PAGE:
The government is dropping controversial plans to break international law in relation to Brexit, following a behind-the-scenes deal between the UK and the EU, it has announced.
In what could be seen as another olive branch to the EU, it said it would abandon all the Brexit clauses relating to Northern Ireland in the internal market and finance bills.
The U-turn comes in exchange for promises by the EU to minimise checks on controls imposed on food and medicines going into Northern Ireland from Great Britain after Brexit.
Delighted to announce agreement in principle on all issues in the UK-EU Withdrawal Agreement Joint Committee. Thank you to @MarosSefcovic and his team for their constructive and pragmatic approach.
— Michael Gove (@michaelgove) December 8, 2020
Details on the checks have yet to be disclosed, but in a joint statement from cabinet minister Michael Gove and the European commission vice-president, Maroš Šefčovič, they said they had sealed an agreement “specifically for checks on animals, plants and derived products, export declarations, the supply of medicines, the supply of chilled meats, and other food products to supermarkets”.
🇪🇺🇬🇧 Pleased to announce that thanks to hard work, @michaelgove and I have reached an agreement in principle on all issues re the #WithdrawalAgreement implementation. This will ensure it is fully operational as of 1 Jan, incl. the Protocol on Ireland/NI 👉 https://t.co/RaWNEVbxrtpic.twitter.com/1OCjapNd3F
— Maroš Šefčovič🇪🇺 (@MarosSefcovic) December 8, 2020
They have also agreed which goods will be exempt from state aid rules, what goods are “not at risk” of being smuggled across the border into the Republic of Ireland and the final make-up of an arbitration panel to adjudicate on any future Brexit disputes.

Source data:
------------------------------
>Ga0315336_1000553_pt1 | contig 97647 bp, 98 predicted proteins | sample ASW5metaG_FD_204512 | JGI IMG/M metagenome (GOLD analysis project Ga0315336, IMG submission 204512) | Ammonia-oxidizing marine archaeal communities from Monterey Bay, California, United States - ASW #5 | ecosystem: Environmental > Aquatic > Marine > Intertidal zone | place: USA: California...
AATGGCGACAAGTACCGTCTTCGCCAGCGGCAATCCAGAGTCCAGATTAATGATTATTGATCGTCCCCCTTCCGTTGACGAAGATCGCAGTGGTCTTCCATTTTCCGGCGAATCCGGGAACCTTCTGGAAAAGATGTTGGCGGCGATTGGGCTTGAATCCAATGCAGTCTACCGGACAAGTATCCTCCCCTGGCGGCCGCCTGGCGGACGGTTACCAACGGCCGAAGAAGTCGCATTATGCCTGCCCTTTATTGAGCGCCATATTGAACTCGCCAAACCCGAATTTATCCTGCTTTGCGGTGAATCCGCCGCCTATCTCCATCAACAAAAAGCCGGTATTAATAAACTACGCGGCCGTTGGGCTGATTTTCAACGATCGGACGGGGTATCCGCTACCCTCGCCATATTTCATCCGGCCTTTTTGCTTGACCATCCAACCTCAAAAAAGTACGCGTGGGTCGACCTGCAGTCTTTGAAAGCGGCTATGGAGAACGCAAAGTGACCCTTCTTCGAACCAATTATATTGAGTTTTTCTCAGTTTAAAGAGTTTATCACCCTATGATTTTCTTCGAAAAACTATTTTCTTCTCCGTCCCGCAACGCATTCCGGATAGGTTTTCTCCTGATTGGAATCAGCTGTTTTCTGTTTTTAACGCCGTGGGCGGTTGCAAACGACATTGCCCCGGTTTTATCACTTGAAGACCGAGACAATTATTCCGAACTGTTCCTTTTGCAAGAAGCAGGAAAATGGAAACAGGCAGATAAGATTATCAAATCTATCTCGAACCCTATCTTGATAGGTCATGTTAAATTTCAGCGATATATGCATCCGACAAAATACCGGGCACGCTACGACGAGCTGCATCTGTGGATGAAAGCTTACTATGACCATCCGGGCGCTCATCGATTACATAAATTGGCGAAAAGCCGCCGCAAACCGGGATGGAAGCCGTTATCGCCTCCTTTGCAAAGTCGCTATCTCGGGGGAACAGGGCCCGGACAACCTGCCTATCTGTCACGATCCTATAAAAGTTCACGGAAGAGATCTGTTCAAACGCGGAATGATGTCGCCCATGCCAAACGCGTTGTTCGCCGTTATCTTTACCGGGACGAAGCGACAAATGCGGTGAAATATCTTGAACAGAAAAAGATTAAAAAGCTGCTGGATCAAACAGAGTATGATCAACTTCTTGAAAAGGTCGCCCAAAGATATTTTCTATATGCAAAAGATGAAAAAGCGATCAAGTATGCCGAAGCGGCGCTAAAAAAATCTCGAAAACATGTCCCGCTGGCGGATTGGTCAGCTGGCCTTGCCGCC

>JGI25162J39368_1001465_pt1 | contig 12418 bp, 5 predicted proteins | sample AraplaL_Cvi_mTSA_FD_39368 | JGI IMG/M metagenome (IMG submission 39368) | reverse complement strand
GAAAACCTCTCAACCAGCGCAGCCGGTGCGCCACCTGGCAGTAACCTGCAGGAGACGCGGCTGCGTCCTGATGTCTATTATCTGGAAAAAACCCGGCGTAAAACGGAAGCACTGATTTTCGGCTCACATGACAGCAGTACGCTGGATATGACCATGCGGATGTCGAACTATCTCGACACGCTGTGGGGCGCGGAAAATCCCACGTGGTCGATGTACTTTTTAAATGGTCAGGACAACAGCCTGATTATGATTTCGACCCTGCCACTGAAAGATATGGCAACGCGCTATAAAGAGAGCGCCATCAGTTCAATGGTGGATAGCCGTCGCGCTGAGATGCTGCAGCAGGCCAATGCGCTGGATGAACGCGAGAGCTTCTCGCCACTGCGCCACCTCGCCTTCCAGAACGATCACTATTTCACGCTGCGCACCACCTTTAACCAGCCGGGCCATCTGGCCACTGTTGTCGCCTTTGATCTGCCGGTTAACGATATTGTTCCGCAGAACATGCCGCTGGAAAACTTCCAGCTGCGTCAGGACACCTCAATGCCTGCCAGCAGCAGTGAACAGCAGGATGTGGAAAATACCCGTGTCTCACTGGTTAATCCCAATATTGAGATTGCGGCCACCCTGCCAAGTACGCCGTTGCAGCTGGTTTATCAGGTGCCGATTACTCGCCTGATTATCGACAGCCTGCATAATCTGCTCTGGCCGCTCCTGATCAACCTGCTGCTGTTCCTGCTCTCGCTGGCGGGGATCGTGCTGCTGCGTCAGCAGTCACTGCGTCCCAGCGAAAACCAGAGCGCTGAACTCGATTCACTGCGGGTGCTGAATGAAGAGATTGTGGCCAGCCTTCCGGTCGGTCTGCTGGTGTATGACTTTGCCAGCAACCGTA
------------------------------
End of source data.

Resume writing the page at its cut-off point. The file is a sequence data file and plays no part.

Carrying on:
“In view of these mutually agreed solutions, the UK will withdraw clauses 44, 45 and 47 of the UK internal market bill, and not introduce any similar provisions in the taxation bill,” said the statement.
Ireland’s foreign affairs minister, Simon Coveney, described it as a “positive development” and business leaders in Northern Ireland reacted with relief.
Aodhán Connolly, director of the Northern Ireland Retail Consortium, described the move as “very welcome” and “hugely positive”. He is one of several business and farming leaders who have called for the Northern Ireland protocol to be delayed because businesses have not enough notice to prepare for the remaining customs and regulatory checks that will still apply from 1 January.
“We still need the conclusion of a free trade agreement to remove customs frictions, and with three weeks left to go we still will need an implementation period to allow us to comply with the new requirements. While this is a positive step there is still much to do in little time,” he said.
The deal was finalised in Brussels on Monday during a meeting between Gove and Šefčovič, who jointly chair the UK-EU committee charged with implementing the Brexit deal signed in January.
A government source said: “Maroš Šefčovič and his team were constructive and pragmatic. We are pleased that we have reached agreement in principle on a package to apply in all circumstances that will protect Northern Ireland’s place in the UK’s customs territory, uphold the peace process and give certainty to people and businesses in Northern Ireland.”
Under the deal the two sides have also agreed “the exemption of agricultural and fish subsidies from state aid rules”.
The removal of the Brexit clauses clears the path of any further domestic legislative threats to a trade deal. Serious differences remain, with Johnson warning that securing a deal at an imminent summit with the European commission president, Ursula von der Leyen, would be “very difficult”.
The introduction of the Brexit clauses – which would have broken the law “in a very specific and limited way”, the Commons was told – initially poisoned relations between the UK and the EU and led to infringement proceedings being launched by Brussels on the grounds they would break the terms of the international treaty.
Katy Hayward, professor of political sociology at Queen’s University, welcomed the move but added that the deal needed to be signed off by all member states.